"Sabine was a young lady, pious and virtuous was she. She was a good servant to her master and ever so faithful she was too. (until a certain day...) Then came from Treuenbrietzen a young man who was passing through. (false hopes...) He wanted so to love Sabine and was a cobbler boy. (a worshipper, a proletarian. And now comes hardship...) His money he had drunk away with Schnaps and also with beer. (cheers! cheers! cheers!) He came running to Sabine and wanted some more from her. (he went like this!) she couldn't give him any.. cos none was to hand.. so he went to her master's goods and stole 6 silver spoons.. (stuck it all into his sack -- before this he'd only kick her rear) but before 18 weeks passed, the deed came to light.. with ravings and shameful words they drove Sabine out of the house.."
Going back to Kaspar Hauser and the original story, over the years a whole industry grew up around it. I've not read any of the many books written on the subject: I've only seen Herzog's film and read what I could about Hauser on Wikipedia (this is well worth reading, although I won't retell it all here). However, one cannot help but speculate. For my money, Kaspar Hauser probably exaggerated the story of his incarceration. However, I suspect it would be unfair to brand him a con-artist. The truth, I suspect, was that he had a personality disorder which rendered him unemployable and demanded a great deal of care attention from his family. His family probably abused him and kept him in appaling conditions. There was a row, as a result of which he was thrown out - or taken a long distance to a place he didn't know and dumped. He then had to rely on his own ingenuity to survive. If that involved exaggeration and appealing to the then-current Romantic zeitgeist, then who can blame him? If this is true then both men, Schleinstein and Hauser, had the task of playing the part of Kaspar Hauser. If the original Hauser played it better than Bruno S, then he was a great actor indeed.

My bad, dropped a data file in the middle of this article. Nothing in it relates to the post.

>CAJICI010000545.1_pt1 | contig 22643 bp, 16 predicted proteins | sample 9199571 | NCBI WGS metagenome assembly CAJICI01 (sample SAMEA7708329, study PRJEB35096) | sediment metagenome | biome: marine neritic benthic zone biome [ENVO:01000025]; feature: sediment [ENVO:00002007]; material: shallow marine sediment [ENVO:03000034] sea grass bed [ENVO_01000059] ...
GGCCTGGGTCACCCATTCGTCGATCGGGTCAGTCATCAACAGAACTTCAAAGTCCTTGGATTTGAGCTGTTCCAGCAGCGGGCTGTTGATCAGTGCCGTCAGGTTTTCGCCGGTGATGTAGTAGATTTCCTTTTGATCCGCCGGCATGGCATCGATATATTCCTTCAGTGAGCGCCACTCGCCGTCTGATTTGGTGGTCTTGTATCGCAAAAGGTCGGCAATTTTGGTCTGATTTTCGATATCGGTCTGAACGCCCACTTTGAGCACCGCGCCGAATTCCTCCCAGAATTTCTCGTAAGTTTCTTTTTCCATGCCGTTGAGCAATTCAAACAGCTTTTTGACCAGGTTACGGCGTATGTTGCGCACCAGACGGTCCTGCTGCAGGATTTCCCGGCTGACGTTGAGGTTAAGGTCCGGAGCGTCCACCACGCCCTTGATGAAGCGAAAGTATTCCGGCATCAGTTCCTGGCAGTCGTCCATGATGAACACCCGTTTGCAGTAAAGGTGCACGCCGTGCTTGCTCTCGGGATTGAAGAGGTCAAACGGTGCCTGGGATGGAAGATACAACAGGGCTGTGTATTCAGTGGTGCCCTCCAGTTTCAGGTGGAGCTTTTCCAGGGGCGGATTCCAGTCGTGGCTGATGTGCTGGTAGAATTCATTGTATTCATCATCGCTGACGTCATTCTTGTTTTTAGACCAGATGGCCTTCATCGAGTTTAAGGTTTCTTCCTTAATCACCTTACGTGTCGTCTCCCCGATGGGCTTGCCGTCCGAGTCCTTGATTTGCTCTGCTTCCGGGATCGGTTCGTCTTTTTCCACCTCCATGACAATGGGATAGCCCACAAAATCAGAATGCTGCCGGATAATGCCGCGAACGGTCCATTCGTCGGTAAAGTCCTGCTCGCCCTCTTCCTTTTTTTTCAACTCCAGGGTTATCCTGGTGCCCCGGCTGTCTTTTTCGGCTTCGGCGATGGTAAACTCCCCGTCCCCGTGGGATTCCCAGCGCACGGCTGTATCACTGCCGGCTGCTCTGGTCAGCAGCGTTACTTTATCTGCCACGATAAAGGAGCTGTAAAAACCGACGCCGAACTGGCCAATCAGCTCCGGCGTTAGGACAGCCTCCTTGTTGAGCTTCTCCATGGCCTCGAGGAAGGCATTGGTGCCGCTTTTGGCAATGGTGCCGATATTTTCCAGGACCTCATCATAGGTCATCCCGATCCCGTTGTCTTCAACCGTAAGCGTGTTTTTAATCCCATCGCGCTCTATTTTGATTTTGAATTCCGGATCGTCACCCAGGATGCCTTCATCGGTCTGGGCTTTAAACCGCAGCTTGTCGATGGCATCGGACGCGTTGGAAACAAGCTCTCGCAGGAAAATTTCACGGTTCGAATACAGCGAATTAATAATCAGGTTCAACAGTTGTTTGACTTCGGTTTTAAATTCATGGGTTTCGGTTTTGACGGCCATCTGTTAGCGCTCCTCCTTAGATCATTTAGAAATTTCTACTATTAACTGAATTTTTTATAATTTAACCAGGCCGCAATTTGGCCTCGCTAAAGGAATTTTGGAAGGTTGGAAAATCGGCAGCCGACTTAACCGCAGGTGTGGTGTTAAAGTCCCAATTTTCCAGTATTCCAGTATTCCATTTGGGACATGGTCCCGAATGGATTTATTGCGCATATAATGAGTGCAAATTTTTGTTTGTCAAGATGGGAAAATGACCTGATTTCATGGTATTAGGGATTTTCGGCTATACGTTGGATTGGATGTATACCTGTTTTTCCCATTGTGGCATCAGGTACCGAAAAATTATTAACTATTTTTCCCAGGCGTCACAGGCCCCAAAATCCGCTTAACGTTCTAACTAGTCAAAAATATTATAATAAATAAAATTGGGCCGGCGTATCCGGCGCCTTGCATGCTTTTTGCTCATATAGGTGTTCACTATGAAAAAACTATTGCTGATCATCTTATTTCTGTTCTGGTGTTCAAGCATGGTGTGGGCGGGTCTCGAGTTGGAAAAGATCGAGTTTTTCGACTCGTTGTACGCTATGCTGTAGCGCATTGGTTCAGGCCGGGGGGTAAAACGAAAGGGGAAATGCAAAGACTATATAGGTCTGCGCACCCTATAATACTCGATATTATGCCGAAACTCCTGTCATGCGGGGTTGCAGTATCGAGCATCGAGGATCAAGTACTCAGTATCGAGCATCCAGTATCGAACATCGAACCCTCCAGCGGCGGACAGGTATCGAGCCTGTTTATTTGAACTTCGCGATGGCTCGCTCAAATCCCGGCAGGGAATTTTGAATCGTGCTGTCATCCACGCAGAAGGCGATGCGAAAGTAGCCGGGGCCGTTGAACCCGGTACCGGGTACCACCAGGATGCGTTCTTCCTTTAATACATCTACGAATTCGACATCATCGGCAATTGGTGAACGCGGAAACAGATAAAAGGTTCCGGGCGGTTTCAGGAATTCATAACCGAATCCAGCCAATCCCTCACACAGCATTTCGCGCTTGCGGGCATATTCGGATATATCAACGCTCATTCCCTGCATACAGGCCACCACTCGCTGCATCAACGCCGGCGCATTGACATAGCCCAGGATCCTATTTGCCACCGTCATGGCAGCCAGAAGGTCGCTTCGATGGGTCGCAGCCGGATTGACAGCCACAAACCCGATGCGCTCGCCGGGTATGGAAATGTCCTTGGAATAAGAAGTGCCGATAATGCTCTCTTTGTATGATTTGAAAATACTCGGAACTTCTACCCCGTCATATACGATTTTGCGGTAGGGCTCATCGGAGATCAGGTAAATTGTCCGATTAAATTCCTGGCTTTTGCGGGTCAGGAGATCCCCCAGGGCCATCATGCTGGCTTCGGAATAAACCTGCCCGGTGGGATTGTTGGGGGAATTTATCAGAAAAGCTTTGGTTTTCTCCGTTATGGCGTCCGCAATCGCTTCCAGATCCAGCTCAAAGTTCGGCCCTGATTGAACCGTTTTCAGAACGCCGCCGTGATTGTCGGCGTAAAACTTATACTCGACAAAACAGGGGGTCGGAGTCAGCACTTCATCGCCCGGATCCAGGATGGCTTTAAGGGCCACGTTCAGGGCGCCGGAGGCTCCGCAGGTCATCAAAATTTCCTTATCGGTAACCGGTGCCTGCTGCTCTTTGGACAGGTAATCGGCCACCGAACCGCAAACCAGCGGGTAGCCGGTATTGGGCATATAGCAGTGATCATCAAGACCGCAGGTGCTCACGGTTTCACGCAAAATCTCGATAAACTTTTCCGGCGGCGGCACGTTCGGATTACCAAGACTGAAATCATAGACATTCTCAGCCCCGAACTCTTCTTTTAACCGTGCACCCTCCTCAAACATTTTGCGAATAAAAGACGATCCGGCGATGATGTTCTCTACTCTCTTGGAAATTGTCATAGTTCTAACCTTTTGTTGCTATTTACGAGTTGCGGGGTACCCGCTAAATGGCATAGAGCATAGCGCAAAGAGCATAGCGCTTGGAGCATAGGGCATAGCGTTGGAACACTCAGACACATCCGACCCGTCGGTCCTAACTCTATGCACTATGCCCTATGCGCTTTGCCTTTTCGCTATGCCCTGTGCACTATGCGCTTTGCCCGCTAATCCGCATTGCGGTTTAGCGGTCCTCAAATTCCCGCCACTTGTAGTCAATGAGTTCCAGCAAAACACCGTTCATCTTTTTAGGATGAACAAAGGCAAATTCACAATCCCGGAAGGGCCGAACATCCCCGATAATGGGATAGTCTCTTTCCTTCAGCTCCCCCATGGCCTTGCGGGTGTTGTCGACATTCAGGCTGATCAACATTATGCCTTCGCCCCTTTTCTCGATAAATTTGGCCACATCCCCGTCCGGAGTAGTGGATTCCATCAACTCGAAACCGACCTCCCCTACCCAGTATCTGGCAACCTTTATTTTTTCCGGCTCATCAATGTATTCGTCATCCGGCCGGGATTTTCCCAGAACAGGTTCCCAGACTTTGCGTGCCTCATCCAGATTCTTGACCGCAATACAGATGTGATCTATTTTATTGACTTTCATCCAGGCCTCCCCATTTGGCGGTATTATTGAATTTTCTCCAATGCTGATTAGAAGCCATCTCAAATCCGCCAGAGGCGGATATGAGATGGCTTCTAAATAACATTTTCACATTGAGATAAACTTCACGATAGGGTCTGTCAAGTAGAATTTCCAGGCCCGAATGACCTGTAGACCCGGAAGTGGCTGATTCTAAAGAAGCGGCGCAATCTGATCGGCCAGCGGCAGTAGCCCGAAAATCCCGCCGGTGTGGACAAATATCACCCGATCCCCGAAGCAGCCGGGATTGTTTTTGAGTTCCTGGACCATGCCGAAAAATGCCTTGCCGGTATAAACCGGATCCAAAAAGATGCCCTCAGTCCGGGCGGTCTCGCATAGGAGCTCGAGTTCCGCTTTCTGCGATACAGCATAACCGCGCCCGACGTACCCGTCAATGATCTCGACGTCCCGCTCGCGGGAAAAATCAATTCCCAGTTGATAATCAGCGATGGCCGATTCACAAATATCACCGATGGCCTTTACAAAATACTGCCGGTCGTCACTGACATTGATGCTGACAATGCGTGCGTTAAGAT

Set on a Texan prison's Death Row, Werner Herzog's latest film, Into the Abyss: a Tale of Death, a Tale of Life was released yesterday on Friday, 30 March.

Wednesday, 21 March 2012

Discovering a Poem

I discovered a poem the other day I'd written a year ago - and competely forgotten about. I wrote it on one of the inner pages of a new notebook (why I did this, I've no idea). I've been steadily filling the notebook with notes on guitar lessons. Well, the other day I turned over the page at the end of a guitar lesson.... and there it was. The reference to angels was, I think, a reference to a print by local artist, Piers Browne: